Tuesday, May 27, 2014

Significance of rock fragments and mineral grains in river sands.



River sands of Ranchi plateau consists quartz, quartzite, feldspar, mica, coals, etc.

by
Dr. Nitish Priyadarshi




Sand grains of Ranchi river showing rock particles and other minerals.


Sand has become a very important mineral for the expansion of society. Sand is a naturally occurring granular material composed of finely divided rock and mineral particles. River sand is one of the world’s most plentiful resources (perhaps as much as 20% of the Earth’s crust is sand) and has the ability to replenish itself. River sand is vital for human well being & for sustenance of rivers.

Rivers are hydraulically complicated and can vary greatly in source materials. Therefore, nearly all river sands show a broad spectrum of textures within the same deposit. Sand deposits of the rivers are accumulations of rock fragments and mineral grains, which have been derived from the weathering and erosion of hard rocks by glacial and river action. Water action is an effective mechanism for wearing away weaker particles, as well as separating different size fractions. The properties of sand largely depend on the properties of the rocks from which they were derived. Most sand is composed of particles that are durable and rich in silica (quartz, quartzite and flint), but other rock types, mainly limestone, may also occur, including negative impurities such as lignite, mudstone, chalk and coal. The sands of the local rivers of Ranchi plateau consists quartz, quartzite,  feldspar, mica, coals, etc. The look of the rocks varies from angular to round. Main source of these rock particles in the river sediments are the surrounding rocks like granite, granite gneiss and amphibolites with subordinate schist. 


Different size of rock particles in rivers of Ranchi.


Rock particles consisting of quartz and feldspar.


Polished rock fragment.

 Angular rock particles in Ranchi rivers.



Rounded Quartz 


Rounded to angular quartz.



Rock fragment.


 Rounded Quartz.


 Rocks of different colors and size.



Samples were collected from Swarnrekha river, Kanchi river, and from Jonha falls.

In Ranchi the predominant rock type is the Chotanagpur granite gneiss within which bands and enclaves of  mica schist, feldspathised mica schist, quartzite, calc-silicate rock, epidiorite etc. occur.  

The study of individual grains can reveal much historical information as to the origin and kind of transport of the grain. Quartz sand that is recently weathered from granite or gneiss quartz crystals will be angular. It is called grus in geology or sharp sand in the building trade where it is preferred for concrete, and in gardening where it is used as a soil amendment to loosen clay soils. Sand that is transported long distances by water or wind will be rounded, with characteristic abrasion patterns on the grain surface. Desert sand is typically rounded. The composition of the sand fraction, including the percentage of quartz present, will vary from river to river depending on the sediments, rocks, or combination of these sources present in the area drained by the river, its climatic history, tectonic history, and other factors.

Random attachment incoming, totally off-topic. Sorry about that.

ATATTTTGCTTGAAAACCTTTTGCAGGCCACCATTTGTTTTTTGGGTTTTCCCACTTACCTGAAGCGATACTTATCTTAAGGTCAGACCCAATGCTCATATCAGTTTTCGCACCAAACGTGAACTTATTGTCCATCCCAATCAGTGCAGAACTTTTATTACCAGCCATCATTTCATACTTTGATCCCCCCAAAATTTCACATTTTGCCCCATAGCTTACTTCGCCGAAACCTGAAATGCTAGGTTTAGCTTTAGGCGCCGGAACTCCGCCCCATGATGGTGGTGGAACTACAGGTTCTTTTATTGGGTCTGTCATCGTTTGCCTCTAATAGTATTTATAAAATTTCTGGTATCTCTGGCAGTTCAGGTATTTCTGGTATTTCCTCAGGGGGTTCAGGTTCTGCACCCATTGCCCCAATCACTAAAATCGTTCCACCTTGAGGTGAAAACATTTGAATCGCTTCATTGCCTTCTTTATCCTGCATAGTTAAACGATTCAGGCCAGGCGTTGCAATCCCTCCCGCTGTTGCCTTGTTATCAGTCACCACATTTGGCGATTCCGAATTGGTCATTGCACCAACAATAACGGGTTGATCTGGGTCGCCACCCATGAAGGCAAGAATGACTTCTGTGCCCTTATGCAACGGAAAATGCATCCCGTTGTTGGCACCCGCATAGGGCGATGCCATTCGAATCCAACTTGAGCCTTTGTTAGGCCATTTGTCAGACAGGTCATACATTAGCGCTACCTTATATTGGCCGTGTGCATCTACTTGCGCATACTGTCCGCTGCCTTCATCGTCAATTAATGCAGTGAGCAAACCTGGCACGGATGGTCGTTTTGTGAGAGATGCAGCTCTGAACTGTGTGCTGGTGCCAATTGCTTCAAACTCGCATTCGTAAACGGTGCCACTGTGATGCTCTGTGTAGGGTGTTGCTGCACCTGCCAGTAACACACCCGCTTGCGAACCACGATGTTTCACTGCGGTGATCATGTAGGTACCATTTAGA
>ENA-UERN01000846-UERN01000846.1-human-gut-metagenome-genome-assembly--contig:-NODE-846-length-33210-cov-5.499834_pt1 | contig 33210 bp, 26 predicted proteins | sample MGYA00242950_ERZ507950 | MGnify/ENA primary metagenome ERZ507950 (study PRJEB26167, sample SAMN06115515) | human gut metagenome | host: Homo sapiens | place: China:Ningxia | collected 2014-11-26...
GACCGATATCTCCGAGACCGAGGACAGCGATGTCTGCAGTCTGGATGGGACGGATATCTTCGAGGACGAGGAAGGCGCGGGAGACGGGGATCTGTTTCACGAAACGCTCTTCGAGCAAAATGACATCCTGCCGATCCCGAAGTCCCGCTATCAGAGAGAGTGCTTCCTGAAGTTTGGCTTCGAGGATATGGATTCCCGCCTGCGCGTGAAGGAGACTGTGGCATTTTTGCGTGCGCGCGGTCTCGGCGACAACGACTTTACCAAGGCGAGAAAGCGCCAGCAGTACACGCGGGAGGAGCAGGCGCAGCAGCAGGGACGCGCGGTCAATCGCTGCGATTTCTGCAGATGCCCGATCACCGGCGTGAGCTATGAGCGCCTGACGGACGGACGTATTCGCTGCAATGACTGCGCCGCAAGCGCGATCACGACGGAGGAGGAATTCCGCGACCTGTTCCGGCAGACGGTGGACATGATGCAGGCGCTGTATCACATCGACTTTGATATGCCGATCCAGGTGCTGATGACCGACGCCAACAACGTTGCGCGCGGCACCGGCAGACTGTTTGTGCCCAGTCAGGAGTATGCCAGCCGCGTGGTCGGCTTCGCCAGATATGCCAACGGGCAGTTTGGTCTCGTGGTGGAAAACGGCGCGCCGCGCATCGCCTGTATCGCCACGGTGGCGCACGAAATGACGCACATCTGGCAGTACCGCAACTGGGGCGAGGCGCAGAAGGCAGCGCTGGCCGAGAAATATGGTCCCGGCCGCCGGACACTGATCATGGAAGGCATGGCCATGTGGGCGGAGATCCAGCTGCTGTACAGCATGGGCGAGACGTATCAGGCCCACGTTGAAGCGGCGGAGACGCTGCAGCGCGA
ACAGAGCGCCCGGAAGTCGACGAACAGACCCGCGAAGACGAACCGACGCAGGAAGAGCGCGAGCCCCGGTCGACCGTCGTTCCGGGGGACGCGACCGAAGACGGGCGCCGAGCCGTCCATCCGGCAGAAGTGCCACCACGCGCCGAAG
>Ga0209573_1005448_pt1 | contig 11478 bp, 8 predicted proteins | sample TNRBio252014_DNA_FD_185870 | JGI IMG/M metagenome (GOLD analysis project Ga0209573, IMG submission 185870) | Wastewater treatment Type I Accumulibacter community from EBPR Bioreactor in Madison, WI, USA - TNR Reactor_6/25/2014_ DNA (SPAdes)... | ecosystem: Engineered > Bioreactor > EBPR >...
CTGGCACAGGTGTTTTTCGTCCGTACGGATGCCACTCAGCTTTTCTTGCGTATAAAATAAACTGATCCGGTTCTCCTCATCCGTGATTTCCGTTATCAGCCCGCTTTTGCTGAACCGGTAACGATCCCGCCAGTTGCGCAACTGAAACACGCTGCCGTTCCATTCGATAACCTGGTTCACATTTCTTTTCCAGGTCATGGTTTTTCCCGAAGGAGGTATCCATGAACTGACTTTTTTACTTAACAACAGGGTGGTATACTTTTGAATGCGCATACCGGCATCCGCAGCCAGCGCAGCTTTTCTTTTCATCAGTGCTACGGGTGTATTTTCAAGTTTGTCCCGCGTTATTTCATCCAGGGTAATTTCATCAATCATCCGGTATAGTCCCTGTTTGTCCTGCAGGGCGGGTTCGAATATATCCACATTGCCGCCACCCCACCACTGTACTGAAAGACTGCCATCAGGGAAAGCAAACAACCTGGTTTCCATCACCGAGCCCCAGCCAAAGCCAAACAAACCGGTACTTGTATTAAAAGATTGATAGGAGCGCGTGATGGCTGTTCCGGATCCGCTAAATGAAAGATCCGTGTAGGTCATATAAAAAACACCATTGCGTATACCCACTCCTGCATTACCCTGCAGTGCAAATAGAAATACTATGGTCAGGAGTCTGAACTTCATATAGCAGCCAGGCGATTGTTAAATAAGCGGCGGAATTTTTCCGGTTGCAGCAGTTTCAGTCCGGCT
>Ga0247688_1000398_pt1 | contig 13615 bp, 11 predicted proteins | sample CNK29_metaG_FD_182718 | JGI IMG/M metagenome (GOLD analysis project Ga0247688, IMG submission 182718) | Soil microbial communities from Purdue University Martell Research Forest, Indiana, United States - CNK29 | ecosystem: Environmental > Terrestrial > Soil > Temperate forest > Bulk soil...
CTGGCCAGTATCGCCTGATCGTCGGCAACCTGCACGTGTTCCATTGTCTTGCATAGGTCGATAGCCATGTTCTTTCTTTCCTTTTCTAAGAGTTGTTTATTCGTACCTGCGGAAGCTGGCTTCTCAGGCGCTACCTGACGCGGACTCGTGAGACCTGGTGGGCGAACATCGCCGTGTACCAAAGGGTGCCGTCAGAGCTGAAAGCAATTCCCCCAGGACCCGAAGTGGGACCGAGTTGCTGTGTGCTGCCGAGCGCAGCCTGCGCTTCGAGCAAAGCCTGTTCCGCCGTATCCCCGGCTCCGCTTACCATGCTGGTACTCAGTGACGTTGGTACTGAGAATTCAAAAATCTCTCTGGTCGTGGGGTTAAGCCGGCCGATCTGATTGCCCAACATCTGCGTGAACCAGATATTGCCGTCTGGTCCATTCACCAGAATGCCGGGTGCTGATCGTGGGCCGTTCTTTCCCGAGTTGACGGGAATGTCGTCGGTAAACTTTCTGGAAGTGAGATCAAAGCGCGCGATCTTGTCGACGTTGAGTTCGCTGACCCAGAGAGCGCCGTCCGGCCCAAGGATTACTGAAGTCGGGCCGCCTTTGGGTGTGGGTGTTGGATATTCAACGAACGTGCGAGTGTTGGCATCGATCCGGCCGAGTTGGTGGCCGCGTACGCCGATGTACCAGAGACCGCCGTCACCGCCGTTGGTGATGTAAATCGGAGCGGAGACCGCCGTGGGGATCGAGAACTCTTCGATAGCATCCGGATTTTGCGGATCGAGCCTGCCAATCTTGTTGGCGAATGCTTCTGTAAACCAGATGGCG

Sands may be divided into three major groups: terrigenous, carbonate, and pyroclastic. Terrigenous sands are those produced by weathering and breakdown of pre existing rocks. They are transported, sorted, and modified by moving fluids-both air and water- and derived from sources external to the basin of deposition. All terrigenous sands are quartz rich.

Carbonate sands are far the most part marine, and are primarily skeletal grains, oolites, locally derived detrital carbonate intraclasts. These constituents are produced within the basin of deposition and are not the debris formed by breakdown of preexisting rocks.

Pyroclastic sands are those produced by volcanic explosions. They may be deposited in diverse environments-in air or in water.   

Since sand comes from a "Mother" or source rock, it is possible to determine what type of rock produced the "baby rocks." The composition and general color of both the "baby" and "mother" rock are often very similar.

Geologists understand the significance of sand grains in rocks. The size, shape, and roundness help to explain the sandstone’s "life history."

This lab emphasizes two points. First, sand composition reflects the sand’s source. Second, the roundness of individual sand particles reflects how far the sand traveled and for how long. Sand is usually created when water and/or wind break off small pieces of pre-existing rock. If the particle is "newly" broken off, it tends to have an angular look, but if the particle has traveled by water or wind for a long time it becomes rounded.
The river's water carries the rocks along the bottom of the river bed. The pebbles are eroded by abrasion. The longer a pebble stays in the river bed, the more rounded it will become. The more angular a pebble the shorter the period of time it has been moving.







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